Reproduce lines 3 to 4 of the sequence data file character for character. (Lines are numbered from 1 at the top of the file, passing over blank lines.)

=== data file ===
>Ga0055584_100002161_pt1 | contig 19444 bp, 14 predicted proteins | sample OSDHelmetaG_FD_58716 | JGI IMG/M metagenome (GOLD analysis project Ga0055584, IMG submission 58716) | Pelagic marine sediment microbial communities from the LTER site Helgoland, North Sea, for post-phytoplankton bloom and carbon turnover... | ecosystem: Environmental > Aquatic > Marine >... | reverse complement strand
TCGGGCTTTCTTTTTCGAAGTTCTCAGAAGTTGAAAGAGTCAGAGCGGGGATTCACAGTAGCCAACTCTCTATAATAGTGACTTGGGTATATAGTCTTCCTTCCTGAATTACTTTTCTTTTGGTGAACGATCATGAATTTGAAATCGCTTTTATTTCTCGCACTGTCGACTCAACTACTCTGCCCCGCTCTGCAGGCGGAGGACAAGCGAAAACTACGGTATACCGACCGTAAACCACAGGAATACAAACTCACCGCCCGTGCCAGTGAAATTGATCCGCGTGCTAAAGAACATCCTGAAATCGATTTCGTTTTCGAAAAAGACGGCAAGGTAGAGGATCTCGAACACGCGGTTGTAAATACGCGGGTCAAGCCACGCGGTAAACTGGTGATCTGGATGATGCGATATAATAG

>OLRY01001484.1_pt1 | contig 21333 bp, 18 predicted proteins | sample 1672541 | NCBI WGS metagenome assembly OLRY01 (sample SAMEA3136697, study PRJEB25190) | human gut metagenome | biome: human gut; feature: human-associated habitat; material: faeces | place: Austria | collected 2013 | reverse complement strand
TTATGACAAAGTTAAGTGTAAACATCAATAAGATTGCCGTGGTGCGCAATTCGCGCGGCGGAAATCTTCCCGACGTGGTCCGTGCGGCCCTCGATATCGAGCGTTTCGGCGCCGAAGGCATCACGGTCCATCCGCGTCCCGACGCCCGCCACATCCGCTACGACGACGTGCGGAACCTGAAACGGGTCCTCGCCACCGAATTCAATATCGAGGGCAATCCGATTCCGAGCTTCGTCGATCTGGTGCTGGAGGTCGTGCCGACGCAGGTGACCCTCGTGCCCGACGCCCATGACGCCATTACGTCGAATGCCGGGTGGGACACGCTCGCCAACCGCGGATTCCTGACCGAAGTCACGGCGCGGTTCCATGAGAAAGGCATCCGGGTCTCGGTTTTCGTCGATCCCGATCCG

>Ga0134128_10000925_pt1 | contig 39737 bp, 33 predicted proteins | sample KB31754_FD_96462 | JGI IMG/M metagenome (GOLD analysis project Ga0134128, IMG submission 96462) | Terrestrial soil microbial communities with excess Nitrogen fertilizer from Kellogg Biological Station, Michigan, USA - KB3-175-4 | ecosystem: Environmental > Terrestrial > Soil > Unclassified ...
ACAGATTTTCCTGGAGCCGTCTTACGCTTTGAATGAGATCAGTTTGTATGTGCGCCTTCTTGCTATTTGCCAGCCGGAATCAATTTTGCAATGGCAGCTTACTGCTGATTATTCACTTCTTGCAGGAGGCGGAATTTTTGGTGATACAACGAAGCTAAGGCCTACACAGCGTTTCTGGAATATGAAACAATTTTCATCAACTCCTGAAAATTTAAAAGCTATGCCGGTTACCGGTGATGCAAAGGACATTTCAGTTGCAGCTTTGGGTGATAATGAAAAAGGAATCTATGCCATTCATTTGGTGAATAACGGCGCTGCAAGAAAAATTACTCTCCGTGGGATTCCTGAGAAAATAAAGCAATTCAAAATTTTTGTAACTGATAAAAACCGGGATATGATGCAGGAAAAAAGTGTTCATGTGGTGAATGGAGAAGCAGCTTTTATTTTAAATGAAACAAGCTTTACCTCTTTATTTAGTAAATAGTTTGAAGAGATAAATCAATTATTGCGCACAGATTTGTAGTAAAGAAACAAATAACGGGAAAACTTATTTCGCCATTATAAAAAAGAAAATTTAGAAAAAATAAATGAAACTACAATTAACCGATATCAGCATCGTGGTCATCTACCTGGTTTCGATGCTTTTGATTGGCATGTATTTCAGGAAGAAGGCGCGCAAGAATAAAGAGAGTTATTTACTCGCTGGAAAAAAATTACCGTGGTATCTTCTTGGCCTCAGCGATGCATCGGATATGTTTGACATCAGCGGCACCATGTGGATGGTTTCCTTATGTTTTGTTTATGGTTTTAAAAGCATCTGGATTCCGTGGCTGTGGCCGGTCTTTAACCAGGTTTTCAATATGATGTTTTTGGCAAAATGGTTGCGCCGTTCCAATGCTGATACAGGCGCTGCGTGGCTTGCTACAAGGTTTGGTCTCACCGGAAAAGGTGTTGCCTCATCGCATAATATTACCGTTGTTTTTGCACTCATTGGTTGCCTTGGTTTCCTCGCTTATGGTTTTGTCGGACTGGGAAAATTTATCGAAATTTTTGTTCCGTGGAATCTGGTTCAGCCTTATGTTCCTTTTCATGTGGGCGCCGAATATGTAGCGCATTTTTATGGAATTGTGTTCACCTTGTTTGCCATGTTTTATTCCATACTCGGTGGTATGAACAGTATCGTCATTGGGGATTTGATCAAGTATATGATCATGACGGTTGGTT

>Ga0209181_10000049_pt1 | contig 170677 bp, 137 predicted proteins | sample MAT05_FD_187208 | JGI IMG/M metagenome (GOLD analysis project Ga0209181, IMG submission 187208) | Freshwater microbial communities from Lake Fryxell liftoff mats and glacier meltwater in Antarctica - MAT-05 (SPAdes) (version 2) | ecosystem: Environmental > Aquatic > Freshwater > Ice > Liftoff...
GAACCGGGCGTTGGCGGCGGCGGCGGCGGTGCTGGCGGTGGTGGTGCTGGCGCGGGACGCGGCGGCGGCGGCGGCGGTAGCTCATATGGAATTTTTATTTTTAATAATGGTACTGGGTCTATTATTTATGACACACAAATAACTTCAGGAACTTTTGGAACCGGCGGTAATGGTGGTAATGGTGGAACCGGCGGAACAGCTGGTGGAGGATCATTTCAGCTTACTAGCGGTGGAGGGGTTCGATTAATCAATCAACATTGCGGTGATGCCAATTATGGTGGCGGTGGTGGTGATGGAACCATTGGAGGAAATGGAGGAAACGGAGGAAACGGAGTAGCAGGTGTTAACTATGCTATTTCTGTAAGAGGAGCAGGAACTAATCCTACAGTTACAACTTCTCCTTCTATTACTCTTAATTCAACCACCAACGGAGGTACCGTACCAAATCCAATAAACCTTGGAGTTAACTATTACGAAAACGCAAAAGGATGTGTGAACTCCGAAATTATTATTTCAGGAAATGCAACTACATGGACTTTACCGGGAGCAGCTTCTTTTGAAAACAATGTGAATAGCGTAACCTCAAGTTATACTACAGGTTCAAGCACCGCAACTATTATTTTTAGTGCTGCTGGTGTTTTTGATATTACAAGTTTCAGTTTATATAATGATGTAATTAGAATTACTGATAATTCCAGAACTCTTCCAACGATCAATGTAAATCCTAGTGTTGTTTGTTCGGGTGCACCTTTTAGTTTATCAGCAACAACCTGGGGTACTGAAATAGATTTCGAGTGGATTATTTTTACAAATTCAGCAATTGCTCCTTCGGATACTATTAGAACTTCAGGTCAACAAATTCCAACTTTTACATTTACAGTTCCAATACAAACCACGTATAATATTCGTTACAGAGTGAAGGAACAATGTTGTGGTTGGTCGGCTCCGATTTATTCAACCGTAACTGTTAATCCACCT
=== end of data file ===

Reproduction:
>OLRY01001484.1_pt1 | contig 21333 bp, 18 predicted proteins | sample 1672541 | NCBI WGS metagenome assembly OLRY01 (sample SAMEA3136697, study PRJEB25190) | human gut metagenome | biome: human gut; feature: human-associated habitat; material: faeces | place: Austria | collected 2013 | reverse complement strand
TTATGACAAAGTTAAGTGTAAACATCAATAAGATTGCCGTGGTGCGCAATTCGCGCGGCGGAAATCTTCCCGACGTGGTCCGTGCGGCCCTCGATATCGAGCGTTTCGGCGCCGAAGGCATCACGGTCCATCCGCGTCCCGACGCCCGCCACATCCGCTACGACGACGTGCGGAACCTGAAACGGGTCCTCGCCACCGAATTCAATATCGAGGGCAATCCGATTCCGAGCTTCGTCGATCTGGTGCTGGAGGTCGTGCCGACGCAGGTGACCCTCGTGCCCGACGCCCATGACGCCATTACGTCGAATGCCGGGTGGGACACGCTCGCCAACCGCGGATTCCTGACCGAAGTCACGGCGCGGTTCCATGAGAAAGGCATCCGGGTCTCGGTTTTCGTCGATCCCGATCCG